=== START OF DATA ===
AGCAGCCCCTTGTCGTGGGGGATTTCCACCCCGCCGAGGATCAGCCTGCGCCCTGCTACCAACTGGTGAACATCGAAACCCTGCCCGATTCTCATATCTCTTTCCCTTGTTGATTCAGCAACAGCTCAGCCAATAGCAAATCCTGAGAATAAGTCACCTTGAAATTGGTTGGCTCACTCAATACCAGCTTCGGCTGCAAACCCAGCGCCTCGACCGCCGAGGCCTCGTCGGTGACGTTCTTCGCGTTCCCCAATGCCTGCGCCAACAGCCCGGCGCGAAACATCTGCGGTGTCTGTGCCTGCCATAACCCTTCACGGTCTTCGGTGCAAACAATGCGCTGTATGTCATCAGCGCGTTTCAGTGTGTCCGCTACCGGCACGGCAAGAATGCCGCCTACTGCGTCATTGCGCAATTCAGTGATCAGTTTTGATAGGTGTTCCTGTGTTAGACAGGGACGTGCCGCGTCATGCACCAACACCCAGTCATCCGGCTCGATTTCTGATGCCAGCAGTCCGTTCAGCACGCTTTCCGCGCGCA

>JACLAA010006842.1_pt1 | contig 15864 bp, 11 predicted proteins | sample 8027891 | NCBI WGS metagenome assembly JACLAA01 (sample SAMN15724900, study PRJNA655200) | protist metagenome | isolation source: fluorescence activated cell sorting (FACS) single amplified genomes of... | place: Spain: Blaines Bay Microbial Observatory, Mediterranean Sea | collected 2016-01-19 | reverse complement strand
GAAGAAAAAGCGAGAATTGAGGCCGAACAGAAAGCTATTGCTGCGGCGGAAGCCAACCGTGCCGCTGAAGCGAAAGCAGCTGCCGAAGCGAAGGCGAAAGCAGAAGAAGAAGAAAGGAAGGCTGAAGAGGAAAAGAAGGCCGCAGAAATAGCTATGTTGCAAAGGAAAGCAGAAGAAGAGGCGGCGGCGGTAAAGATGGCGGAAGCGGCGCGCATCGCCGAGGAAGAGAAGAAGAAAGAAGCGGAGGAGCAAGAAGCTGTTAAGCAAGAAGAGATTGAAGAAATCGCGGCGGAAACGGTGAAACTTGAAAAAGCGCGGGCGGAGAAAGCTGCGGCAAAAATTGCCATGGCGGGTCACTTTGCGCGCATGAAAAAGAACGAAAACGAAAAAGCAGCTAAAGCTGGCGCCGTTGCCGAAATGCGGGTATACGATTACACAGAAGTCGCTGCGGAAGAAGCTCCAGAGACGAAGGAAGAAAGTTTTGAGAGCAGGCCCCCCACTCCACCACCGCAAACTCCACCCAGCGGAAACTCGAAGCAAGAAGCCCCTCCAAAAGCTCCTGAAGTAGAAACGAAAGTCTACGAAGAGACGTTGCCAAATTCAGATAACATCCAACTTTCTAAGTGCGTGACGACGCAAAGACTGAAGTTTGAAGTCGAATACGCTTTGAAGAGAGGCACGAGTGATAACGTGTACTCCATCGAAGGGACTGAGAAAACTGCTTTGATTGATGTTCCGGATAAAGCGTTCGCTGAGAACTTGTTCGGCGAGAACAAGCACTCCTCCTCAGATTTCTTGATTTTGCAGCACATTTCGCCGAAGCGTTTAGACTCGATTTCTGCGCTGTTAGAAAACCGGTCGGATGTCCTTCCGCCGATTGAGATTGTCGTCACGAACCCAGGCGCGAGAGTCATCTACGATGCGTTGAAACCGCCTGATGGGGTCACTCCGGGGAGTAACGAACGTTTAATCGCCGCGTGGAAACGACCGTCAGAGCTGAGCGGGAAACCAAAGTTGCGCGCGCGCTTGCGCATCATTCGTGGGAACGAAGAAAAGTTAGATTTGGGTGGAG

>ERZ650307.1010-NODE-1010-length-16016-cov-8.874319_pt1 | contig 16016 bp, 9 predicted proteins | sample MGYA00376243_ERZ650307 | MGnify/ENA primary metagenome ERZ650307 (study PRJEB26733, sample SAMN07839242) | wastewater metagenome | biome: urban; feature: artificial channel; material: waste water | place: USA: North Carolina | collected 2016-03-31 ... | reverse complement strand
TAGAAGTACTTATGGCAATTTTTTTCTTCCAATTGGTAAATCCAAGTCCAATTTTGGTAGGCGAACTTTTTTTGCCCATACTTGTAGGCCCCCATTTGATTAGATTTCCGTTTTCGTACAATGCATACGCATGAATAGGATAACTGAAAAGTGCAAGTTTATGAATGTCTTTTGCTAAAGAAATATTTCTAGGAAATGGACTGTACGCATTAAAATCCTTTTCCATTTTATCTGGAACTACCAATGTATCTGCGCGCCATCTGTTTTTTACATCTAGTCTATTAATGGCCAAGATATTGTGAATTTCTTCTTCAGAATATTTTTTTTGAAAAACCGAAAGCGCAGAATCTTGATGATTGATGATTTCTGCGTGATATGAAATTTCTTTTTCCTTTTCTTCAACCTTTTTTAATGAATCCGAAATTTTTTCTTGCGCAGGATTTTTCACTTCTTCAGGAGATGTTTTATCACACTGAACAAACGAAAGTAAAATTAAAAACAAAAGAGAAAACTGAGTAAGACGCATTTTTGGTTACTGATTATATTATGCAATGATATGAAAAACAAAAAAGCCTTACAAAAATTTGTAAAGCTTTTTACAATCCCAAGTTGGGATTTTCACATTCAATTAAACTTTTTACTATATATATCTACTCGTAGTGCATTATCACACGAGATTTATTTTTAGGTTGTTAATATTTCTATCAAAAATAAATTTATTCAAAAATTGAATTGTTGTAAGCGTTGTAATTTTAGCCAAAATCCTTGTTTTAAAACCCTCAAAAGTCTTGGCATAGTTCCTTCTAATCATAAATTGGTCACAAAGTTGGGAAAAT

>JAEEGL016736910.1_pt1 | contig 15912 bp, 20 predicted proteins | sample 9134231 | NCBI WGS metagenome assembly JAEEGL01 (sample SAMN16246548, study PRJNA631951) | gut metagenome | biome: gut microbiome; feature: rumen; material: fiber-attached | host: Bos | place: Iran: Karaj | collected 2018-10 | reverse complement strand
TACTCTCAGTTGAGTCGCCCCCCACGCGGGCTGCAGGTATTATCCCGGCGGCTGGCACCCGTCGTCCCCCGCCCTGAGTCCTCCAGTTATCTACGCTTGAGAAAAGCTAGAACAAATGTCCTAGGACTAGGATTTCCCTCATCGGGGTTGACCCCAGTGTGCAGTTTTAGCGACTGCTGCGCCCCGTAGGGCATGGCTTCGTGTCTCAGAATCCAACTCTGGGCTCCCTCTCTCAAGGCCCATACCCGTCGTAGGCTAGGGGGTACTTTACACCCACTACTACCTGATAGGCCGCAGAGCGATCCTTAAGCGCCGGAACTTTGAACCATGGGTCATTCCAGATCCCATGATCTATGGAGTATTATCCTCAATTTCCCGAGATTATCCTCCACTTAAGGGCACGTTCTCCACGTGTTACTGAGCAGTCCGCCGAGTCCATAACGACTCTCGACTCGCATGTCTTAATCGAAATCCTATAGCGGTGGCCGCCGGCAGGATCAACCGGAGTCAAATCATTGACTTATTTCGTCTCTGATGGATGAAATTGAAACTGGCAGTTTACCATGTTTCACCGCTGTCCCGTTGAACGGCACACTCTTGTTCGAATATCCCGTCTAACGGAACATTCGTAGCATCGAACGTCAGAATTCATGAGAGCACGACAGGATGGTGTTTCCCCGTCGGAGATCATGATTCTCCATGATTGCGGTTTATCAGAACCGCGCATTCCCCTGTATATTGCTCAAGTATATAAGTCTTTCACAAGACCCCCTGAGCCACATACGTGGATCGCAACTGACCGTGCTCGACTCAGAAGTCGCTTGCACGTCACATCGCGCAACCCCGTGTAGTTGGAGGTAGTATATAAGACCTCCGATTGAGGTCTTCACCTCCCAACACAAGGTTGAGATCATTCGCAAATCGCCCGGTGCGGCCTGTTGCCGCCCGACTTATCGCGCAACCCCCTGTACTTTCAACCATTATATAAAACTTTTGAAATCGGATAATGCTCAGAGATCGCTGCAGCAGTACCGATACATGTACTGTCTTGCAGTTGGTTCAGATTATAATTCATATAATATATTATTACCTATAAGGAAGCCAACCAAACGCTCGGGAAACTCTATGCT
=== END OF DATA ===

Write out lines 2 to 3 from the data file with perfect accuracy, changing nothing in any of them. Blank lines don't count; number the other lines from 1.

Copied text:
>JACLAA010006842.1_pt1 | contig 15864 bp, 11 predicted proteins | sample 8027891 | NCBI WGS metagenome assembly JACLAA01 (sample SAMN15724900, study PRJNA655200) | protist metagenome | isolation source: fluorescence activated cell sorting (FACS) single amplified genomes of... | place: Spain: Blaines Bay Microbial Observatory, Mediterranean Sea | collected 2016-01-19 | reverse complement strand
GAAGAAAAAGCGAGAATTGAGGCCGAACAGAAAGCTATTGCTGCGGCGGAAGCCAACCGTGCCGCTGAAGCGAAAGCAGCTGCCGAAGCGAAGGCGAAAGCAGAAGAAGAAGAAAGGAAGGCTGAAGAGGAAAAGAAGGCCGCAGAAATAGCTATGTTGCAAAGGAAAGCAGAAGAAGAGGCGGCGGCGGTAAAGATGGCGGAAGCGGCGCGCATCGCCGAGGAAGAGAAGAAGAAAGAAGCGGAGGAGCAAGAAGCTGTTAAGCAAGAAGAGATTGAAGAAATCGCGGCGGAAACGGTGAAACTTGAAAAAGCGCGGGCGGAGAAAGCTGCGGCAAAAATTGCCATGGCGGGTCACTTTGCGCGCATGAAAAAGAACGAAAACGAAAAAGCAGCTAAAGCTGGCGCCGTTGCCGAAATGCGGGTATACGATTACACAGAAGTCGCTGCGGAAGAAGCTCCAGAGACGAAGGAAGAAAGTTTTGAGAGCAGGCCCCCCACTCCACCACCGCAAACTCCACCCAGCGGAAACTCGAAGCAAGAAGCCCCTCCAAAAGCTCCTGAAGTAGAAACGAAAGTCTACGAAGAGACGTTGCCAAATTCAGATAACATCCAACTTTCTAAGTGCGTGACGACGCAAAGACTGAAGTTTGAAGTCGAATACGCTTTGAAGAGAGGCACGAGTGATAACGTGTACTCCATCGAAGGGACTGAGAAAACTGCTTTGATTGATGTTCCGGATAAAGCGTTCGCTGAGAACTTGTTCGGCGAGAACAAGCACTCCTCCTCAGATTTCTTGATTTTGCAGCACATTTCGCCGAAGCGTTTAGACTCGATTTCTGCGCTGTTAGAAAACCGGTCGGATGTCCTTCCGCCGATTGAGATTGTCGTCACGAACCCAGGCGCGAGAGTCATCTACGATGCGTTGAAACCGCCTGATGGGGTCACTCCGGGGAGTAACGAACGTTTAATCGCCGCGTGGAAACGACCGTCAGAGCTGAGCGGGAAACCAAAGTTGCGCGCGCGCTTGCGCATCATTCGTGGGAACGAAGAAAAGTTAGATTTGGGTGGAG